Kentucky - 22 (Head Coach: Adolph Rupp)
New York University - 23 (Head Coach: Howard Cann)
|Irving "Slim" Terjesen||0||1||1|
|Irwin "Red" Klein||2||0||4|
Halftime Score: Kentucky 9, New York University 8
Officials: Dave Walsh and John Murray
Arena: Madison Square Garden (Old)
References: New York Times, Lexington Herald and New York University Sports Information Department
The game revealed two major issues with respect to officiating. The first was the fact that the play in the pivot, where Edwards operated and was the centerpiece of UK's offense, was extraordinarily rough. Despite NYU's "Slim" Terjesen fouling out in the first half, the officials allowed much of the mayhem in the post to go uncalled.
Edwards ended up with a season-low six points, but ironically it was this performance which likely exerted his biggest influence on the sport of basketball. As it was, the rough play under the basket is generally credited with adoption of the three-second rule a few months later.
This rule, which allowed offensive players only three seconds to remain inside the lane before moving outside the boundary, was intended to cut down on violence, of the type that was exhibited in the Kentucky-NYU contest. Some in the coaching community, including Rupp's mentor at Kansas, Forrest "Phog" Allen saw more into the rule than merely cleaning up rough play. They intended to eliminate post play from the game of basketball completely, which was an outcome Allen lobbied for, and saw the rule change as a means to achieve this.
"We decided that we were going to use our style of play. We didn't think they could defense it.
Ahh, but, I think, they called us early one time for an inside screen. The thing that hurt us, Edwards drew three fouls, Bang, Bang, Bang ! Just that quick.
We were getting the worst of it, and I told the officials at the half that we were getting absolutely the worst of that. Now the inability of us to use the screen hurt us. Everytime that Edwards would get the ball and go back to the basket, they knocked him down. That was his mode of play.
But I'll never forget the screen that they called on him. He fouled Sidney Gross, and so he fouled out on a play with 10 seconds left.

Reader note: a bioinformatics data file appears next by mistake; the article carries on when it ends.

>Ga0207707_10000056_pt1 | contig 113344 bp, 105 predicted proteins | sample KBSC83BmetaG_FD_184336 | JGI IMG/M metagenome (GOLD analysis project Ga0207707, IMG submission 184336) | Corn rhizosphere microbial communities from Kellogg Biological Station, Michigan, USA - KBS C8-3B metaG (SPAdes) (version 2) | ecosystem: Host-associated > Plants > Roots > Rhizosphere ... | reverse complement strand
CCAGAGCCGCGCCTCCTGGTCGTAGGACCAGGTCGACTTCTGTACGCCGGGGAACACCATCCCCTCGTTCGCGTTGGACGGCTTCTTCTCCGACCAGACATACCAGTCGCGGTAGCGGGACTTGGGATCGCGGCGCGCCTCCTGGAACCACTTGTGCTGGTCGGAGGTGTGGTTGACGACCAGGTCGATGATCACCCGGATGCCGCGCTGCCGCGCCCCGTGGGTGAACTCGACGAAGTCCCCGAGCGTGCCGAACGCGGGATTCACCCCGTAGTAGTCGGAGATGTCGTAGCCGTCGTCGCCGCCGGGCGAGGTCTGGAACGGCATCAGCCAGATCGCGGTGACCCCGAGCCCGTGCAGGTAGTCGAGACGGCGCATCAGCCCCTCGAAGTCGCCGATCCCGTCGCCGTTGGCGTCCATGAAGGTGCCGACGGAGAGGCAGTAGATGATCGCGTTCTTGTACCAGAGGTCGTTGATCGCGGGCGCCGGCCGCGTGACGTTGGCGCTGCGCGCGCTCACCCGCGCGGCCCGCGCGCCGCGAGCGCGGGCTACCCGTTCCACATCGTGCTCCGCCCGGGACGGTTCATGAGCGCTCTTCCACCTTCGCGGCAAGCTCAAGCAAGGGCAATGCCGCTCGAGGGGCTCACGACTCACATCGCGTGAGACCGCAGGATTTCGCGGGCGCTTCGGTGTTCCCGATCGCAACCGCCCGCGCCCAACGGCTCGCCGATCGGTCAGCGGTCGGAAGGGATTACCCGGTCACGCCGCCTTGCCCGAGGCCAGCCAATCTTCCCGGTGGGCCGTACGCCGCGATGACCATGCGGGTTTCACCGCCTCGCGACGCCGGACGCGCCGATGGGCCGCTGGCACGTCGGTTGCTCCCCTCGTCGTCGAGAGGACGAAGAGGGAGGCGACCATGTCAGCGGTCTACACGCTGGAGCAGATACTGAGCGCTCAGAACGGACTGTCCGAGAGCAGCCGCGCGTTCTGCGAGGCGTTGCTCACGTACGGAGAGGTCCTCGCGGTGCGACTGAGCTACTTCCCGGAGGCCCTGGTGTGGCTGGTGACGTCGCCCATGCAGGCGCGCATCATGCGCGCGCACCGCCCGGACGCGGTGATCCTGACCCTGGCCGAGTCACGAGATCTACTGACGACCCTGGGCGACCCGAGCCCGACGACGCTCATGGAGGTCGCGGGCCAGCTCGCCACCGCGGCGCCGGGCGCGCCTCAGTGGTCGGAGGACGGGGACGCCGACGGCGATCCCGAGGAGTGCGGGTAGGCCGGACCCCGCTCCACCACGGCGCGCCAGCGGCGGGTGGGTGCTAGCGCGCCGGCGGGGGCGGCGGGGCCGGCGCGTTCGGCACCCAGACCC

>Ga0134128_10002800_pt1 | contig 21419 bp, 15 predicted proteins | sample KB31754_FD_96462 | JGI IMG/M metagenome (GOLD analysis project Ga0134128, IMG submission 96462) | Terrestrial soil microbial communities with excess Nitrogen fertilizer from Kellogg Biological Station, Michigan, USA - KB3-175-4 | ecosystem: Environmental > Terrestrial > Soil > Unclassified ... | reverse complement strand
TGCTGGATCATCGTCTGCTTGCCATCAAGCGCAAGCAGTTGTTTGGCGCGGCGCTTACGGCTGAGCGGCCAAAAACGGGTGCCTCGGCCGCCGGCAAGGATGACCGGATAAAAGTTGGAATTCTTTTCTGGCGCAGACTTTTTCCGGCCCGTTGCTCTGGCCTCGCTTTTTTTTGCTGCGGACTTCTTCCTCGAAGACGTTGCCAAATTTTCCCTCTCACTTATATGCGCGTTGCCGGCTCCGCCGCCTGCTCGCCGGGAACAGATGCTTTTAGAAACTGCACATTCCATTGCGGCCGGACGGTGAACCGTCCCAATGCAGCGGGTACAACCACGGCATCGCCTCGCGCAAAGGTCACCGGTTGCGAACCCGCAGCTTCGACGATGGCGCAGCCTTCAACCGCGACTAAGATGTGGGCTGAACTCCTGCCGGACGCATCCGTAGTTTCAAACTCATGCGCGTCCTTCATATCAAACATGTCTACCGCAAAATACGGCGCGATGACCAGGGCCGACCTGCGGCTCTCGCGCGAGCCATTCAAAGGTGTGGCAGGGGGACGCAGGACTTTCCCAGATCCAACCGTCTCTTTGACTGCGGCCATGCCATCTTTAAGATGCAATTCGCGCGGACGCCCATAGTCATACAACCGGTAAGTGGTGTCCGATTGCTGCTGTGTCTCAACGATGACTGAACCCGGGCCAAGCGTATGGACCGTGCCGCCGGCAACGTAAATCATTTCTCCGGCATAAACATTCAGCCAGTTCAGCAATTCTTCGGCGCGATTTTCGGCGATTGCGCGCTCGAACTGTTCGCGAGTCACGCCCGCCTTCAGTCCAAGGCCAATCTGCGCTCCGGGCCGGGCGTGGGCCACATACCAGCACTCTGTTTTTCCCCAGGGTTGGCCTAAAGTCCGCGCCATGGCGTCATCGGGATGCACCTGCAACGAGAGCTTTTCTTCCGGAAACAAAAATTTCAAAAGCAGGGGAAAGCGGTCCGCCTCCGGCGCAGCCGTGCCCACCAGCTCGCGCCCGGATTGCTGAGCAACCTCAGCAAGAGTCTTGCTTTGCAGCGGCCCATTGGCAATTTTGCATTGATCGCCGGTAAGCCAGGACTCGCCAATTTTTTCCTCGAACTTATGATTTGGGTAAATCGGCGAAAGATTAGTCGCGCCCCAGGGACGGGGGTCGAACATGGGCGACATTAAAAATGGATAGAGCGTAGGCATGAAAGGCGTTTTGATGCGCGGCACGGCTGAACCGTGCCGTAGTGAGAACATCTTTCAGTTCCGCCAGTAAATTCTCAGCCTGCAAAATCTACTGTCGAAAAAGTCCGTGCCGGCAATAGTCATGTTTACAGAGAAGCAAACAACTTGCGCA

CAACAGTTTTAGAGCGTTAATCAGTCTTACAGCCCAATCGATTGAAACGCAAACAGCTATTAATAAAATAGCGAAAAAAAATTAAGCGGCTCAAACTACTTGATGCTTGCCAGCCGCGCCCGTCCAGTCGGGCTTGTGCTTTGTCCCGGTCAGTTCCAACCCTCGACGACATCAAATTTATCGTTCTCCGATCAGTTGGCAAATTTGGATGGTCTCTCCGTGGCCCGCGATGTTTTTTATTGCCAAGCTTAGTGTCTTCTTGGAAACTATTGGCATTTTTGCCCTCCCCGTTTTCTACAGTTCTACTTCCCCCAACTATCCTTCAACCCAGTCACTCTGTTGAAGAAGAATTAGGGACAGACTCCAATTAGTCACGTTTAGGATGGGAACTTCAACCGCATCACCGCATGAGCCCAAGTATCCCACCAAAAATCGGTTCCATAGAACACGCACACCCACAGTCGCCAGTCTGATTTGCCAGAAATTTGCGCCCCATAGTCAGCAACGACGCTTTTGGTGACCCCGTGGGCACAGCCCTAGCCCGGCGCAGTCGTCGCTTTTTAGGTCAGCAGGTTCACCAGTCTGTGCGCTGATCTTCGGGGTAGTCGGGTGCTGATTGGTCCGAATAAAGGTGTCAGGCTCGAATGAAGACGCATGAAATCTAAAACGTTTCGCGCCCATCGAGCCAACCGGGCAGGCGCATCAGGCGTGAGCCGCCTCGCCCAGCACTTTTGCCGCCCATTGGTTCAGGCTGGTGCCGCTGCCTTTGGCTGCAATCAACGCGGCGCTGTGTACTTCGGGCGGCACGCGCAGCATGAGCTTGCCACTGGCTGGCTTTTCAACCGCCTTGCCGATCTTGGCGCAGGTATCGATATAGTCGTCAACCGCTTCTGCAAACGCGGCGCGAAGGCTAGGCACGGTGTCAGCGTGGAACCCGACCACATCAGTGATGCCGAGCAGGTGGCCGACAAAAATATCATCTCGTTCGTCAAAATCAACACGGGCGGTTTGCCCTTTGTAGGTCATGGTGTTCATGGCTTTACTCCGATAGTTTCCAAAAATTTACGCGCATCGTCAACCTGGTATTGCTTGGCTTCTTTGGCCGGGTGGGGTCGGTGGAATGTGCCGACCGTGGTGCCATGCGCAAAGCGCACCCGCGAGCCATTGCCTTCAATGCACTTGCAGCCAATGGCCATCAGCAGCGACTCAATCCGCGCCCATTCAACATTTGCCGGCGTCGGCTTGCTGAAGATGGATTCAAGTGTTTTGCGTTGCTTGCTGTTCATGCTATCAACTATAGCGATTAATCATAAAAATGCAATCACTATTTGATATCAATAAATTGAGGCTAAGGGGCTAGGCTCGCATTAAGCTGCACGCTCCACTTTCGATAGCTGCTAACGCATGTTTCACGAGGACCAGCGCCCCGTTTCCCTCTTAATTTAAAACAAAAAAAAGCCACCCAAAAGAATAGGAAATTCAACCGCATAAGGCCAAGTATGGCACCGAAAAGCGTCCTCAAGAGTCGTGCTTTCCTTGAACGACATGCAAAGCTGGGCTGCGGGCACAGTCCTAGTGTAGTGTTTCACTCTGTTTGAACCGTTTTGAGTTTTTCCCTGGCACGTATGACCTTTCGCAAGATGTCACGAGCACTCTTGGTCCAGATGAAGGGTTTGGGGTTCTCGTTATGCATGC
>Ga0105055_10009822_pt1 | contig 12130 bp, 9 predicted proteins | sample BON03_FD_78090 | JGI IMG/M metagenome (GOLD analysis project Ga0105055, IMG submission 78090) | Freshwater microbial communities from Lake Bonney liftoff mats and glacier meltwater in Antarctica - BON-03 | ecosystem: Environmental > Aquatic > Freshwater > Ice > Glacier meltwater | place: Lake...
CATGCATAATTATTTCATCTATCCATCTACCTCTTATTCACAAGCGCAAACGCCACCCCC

The shot hit the rim, bounced straight in the air, came down, teetered uncertainly and then it toppled through. And that's how we got beat.
The newspaper will prove, and we've got clippings to prove that. The International News Service said at least fifteen thousand of 16,539 fans agreed when I said that we were robbed, and that's exactly what I said.
He said the UK team was much better team, but some spotty officiating allowed New York to hamstring Edwards." - Adolph Rupp, The Rupp Tape (Audiocassette), WHAS Productions, 1992.
The three-second rule was adopted in April of 1935. Pror to this, there was great discussion of the rule, along with other radical proposals such as raising the goal from 10 feet to 12. One proponent of the three-second rule was legendary New York City player and coach Nat Holman who stated, "The pivot post is our greatest headache and I suggest we get rid of it. Let's stick the pivot post player on the foul line." Coach Rupp, who had been the beneficiary of great pivot players to date at UK, was against the three-second rule, instead blaming inadequate officiating for the problem. "Why do you insist on putting the premium on defensive play? . . We don't have any trouble with the pivot post play anywhere in the south, as all teams have learned to play the pivot post man cleanly." (all quotes above in article from "Parley on Cage Rule Changes Deadlocked" The Evening Tribune Albert Lea, Minn., April 5, 1935.)
Rupp was able to obtain support from a majority of the coaches against the rule but this was later overturned and the rule went into effect. Not only was the space between the foul line and the basket ruled off-limits, but the near jump circle which encompassed the free-throw line was also designated as the three-second area (this area was later removed from the 3-second zone a few years later.) With news of the new rule, the newspapers of the day heralded the death of the pivot. [(1) - Syracuse Herald, April 7, 1935; (2) - Monitor Index and Democrat, Moberly MO, April 9, 1935; (3) - The Morning Herald Uniontown PA, April 9, 1935]